From the video I would guess a period of about 7 or 8 seconds. I understand there are mathematical formulas to calculate this, and I'd be interested know if anyone has worked it out for Titanic.

Regards,
Ralph

  

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Bill WestMon Oct-23-17 02:55 AM
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#55563, "RE: Reciprocating room CG #2"
In response to Reply # 13


          

Hi Steve, for your Saturday post that's all looking very good. With your desk dimensions I now see the poor fit with the staircases. Just a thought however, from the Britannic drawings I get 10' between the LP exhaust pipes or 5' for each side. At the floor level, allowing 2' for a stair that starts against the LP pipe and 12" for half of a quartet of telegraph heads on the room column leaves one with 2' for walking between them and the stair. So maybe there could be enough room for the desk against the middle column. I think 24" width and 24" depth for the desk might be enough. In this Photobucket picture the stairs aren't particularly wide and do end a few feet short of the room column.



For Sunday's post the sun light effect looks very nice, I hadn't thought of much light getting down there. Anybody have the weather report for April 14?
And the questions:
1. I will need to animate the sunlight to simulate pitch & roll, also animate hanging chains. Does anyone know (or guess) the degree extremes port to starboard the ship would roll in "normal" seas?
2. How long would it take to cycle a full roll? Pretty slow I guess.
For Ralph's film clip, aside from the lady at the front clowning and despite the sunshine, that's fairly rough seas from a passenger's viewpoint. The shot with the gent near the end is more realistic for mild weather. For angle, a mere 10 degrees is easy to stand in but if you are walking about it can happen mid step and catch you off guard. For roll periods I think nearly a minute is more typical today, but maybe your time should be based on your viewer's attention span and thus the length of your video clip.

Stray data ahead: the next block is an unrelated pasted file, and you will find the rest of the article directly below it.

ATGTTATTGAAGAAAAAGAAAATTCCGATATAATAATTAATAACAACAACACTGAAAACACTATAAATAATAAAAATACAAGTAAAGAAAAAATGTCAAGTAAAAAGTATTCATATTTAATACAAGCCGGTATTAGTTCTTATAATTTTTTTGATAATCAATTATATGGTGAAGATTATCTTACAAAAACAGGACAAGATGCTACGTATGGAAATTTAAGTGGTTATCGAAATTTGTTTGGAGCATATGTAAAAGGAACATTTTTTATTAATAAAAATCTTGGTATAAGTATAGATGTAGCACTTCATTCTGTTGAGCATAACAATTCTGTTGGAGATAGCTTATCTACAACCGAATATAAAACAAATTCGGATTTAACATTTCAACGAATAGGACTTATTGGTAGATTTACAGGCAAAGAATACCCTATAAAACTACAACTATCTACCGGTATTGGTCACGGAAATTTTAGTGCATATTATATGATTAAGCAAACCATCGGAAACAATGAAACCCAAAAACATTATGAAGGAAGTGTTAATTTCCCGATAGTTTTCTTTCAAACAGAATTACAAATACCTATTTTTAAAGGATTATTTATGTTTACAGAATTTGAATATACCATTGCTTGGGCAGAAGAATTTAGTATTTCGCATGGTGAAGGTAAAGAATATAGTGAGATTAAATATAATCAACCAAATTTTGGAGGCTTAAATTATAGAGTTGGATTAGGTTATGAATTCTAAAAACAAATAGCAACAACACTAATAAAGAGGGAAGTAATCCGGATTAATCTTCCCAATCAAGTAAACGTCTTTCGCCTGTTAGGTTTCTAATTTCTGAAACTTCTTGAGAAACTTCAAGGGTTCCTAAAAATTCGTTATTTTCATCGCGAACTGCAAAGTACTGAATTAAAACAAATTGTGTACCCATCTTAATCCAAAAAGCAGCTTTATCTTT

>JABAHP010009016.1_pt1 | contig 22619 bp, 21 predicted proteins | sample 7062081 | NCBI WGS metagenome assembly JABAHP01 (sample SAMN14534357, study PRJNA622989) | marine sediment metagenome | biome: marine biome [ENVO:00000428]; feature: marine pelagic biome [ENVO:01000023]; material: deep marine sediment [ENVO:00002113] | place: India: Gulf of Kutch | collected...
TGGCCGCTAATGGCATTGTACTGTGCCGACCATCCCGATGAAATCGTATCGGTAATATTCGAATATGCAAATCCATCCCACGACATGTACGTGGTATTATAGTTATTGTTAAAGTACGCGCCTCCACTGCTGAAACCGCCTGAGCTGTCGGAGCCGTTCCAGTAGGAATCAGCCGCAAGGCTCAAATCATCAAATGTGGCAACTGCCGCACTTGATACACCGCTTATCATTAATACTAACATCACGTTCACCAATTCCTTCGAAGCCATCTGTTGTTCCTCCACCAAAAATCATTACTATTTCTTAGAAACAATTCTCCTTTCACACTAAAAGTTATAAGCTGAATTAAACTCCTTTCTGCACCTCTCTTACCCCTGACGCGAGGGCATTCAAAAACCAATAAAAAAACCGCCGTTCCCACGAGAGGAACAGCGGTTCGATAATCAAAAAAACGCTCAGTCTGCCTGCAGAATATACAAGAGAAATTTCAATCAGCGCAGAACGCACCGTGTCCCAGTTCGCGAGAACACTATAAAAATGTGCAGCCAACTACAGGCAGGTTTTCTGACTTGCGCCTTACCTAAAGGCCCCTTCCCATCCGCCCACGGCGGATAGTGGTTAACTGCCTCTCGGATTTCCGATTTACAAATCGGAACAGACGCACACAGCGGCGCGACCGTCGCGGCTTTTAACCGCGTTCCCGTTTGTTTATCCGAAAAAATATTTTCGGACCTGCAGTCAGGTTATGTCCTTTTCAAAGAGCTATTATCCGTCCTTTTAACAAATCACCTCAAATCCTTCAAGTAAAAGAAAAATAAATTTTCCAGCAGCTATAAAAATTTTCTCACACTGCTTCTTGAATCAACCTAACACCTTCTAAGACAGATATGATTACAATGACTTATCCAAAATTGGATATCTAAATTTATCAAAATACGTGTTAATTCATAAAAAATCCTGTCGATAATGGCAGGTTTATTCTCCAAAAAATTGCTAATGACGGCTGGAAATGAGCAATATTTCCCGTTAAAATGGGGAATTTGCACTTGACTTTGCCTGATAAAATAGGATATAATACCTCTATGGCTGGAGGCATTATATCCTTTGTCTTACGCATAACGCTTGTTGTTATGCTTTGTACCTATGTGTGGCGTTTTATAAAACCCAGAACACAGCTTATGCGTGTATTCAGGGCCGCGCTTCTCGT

3. Are the cylinder heads bronze?
No, here we are either in warm air and dry or are saturated wet with the rust causing oxygen excluded by the steam. Also the HP cylinder head has 230 tons force on it, bronze construction would be difficult.

4. The main HP steam input and the LP exhaust appear to go through rubber (or the like) flexible joints. I assume one reason they exist is to allow a certain amount of engine movement especially at the top. If the tops of the engines were expected shift a little during operation, then by how much (in inches/fraction of inch)at the cylinder head tops? Or should they be rigid and unmovable? Even a slight movement will need to be animated.
The engines don't move. There used to be a low bass note thumping in the hull from engine unbalance in earlier ships but better engineering stopped that. The expansion joints are steel disks and are for pipe expansion from cold to running temperatures. A careful look at the following Pinterest picture shows the riveting at the pipe joints and the rim of the flex joints. Most of it is probably covered by lagging.



Bill

  

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Ralph CurrellMon Oct-23-17 02:10 PM
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#55564, "RE: Reciprocating room CG #2"
In response to Reply # 14


          

Steve and Bill,

Further information for the ship's roll comes from the report of Leonard Peskett (Cunard's naval architect) on an Olympic voyage in August 1911. He states that the ship rolled 3 to 5 degrees taking 18 to 20 seconds for a complete roll, the sea that day being described as 'moderate'. He also mentions that the rolling behaviour would change during the course of the voyage as coal and water was expended.